Securing Data with Multifactor Authentication

Multifactor Authentication (MFA) is the best way to secure your company’s sensitive data and protect against would-be hackers. When done properly, MFA is not only a great way to secure data and your company’s insider information, but it is also simple and convenient. There are two top methods which employ the best security without causing unnecessary friction.

The first method of MFA is to use an identity provider. Three examples of identity providers are Okta, Duo and Google Authenticator. Using one of these providers, you set up your credentials via an app on your phone or some other recognized device. When you enter your credentials into your office PC, the provider you’ve chosen will send you a notification on your preset recognized device. If you’re the one logging in, the notification will be no surprise. You click “OK” on your device and you’re in. If you’re not the one logging in, then you’ll know that you’re being attacked. You can decline the notification to prevent access.

The second method of MFA requires the use of a hardware key. Previously this method used rotating FOBs or RSA tokens that would have a code you entered on your computer. But now, hardware keys, like a Yubi Key are are USB sticks with complex cryptographic signatures. It is a physical key that you carry with you.

A hardware key is registered with your identity provider, so when you plug it into your computer, your sign on service detects that it’s plugged in to the USB. There’s encryption algorithms and rotating codes built into the USB that makes it work as the second part of the MFA. But because you have the physical key, once you type in your username and password, you get right in because your credentials are recognized as part of the multifactor. So one part is your credentials, the other part of the MFA is the physical key.

Both methods are extremely easy to implement, and you do not have to be technical to do it. A lot of the providers like Okta, Duo and Google Authenticator are built to make single sign on that is protected and simple for companies. You don’t give your employees credentials for each separate system, you give them one set of credentials with multifactor authentication and from there they can access all of your needed services in a secure manner. You know they’ve been authenticated and doing it this way eliminates surface area that can be attacked.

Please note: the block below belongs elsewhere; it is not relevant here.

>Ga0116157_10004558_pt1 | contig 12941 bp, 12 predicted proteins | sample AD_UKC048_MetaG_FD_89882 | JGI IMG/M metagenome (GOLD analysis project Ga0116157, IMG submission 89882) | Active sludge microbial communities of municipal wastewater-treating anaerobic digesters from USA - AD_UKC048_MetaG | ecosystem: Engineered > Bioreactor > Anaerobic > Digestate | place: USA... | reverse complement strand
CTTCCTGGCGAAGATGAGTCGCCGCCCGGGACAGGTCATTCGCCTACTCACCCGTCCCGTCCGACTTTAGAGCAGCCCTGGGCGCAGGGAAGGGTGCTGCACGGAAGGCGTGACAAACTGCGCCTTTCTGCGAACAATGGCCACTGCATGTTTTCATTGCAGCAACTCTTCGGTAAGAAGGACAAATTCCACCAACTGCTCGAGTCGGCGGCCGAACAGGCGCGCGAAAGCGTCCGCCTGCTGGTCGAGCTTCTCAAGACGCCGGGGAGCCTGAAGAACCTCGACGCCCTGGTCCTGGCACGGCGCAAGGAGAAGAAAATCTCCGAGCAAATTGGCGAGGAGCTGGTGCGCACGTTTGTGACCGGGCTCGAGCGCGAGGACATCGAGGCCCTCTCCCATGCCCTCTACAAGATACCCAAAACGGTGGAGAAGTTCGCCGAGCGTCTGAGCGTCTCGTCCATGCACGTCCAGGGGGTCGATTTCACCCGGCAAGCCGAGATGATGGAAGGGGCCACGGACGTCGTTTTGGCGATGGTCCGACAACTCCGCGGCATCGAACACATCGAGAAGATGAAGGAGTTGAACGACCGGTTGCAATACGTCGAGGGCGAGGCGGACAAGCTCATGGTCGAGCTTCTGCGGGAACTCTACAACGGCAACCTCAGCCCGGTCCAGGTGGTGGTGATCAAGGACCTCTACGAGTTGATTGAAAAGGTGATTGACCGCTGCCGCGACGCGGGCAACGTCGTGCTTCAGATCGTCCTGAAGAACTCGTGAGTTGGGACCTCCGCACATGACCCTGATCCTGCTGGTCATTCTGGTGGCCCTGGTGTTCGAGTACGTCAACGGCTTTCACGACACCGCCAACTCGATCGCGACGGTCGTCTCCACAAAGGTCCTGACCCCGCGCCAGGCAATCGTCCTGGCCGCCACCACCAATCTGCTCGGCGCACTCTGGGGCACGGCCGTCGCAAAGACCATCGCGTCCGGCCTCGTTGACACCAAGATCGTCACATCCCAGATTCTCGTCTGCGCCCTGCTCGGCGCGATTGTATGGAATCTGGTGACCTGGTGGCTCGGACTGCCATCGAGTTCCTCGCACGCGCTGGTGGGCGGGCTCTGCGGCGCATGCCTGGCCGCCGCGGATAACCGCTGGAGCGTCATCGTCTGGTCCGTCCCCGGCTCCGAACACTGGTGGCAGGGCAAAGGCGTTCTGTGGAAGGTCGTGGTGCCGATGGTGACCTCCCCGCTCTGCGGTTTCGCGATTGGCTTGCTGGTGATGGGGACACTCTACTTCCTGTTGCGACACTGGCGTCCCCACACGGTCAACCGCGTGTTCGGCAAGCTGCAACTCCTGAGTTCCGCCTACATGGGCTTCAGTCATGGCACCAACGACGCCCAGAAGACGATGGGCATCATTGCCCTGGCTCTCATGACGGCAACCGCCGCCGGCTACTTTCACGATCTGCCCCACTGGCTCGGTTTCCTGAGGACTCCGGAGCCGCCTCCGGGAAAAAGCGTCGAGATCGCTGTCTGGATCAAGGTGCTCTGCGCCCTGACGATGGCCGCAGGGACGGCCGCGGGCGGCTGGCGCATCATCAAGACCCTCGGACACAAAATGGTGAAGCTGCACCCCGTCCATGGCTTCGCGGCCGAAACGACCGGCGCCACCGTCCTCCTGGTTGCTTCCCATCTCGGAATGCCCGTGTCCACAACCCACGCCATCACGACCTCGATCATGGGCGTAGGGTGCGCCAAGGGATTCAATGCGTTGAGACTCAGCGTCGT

There are many businesses which do not yet use multifactor authentication. This is largely due to misinformation and poor implementation which causes unnecessary friction. When done properly using one of the two methods discussed here, MFA is incredibly easy to use, incredibly easy to implement, and is, by far, the best way to ensure that your company’s data is protected.

About the Author

Pieter VanIperen, Managing Partner of PWV Consultants, leads a boutique group of industry leaders and influencers from the digital tech, security and design industries that acts as trusted technical partners for many Fortune 500 companies, high-visibility startups, universities, defense agencies, and NGOs. He is a 20-year software engineering veteran, who founded or co-founder several companies. He acts as a trusted advisor and mentor to numerous early stage startups, and has held the titles of software and software security executive, consultant and professor. His expert consulting and advisory work spans several industries in finance, media, medical tech, and defense contracting. Has also authored the highly influential precursor HAZL (jADE) programming language.

Contact us

Contact Us About Anything

Need Project Savers, Tech Debt Wranglers, Bleeding Edge Pushers?

Please drop us a note let us know how we can help. If you need help in a crunch make sure to mark your note as Urgent. If we can't help you solve your tech problem, we will help you find someone who can.

1350 Avenue of the Americas, New York City, NY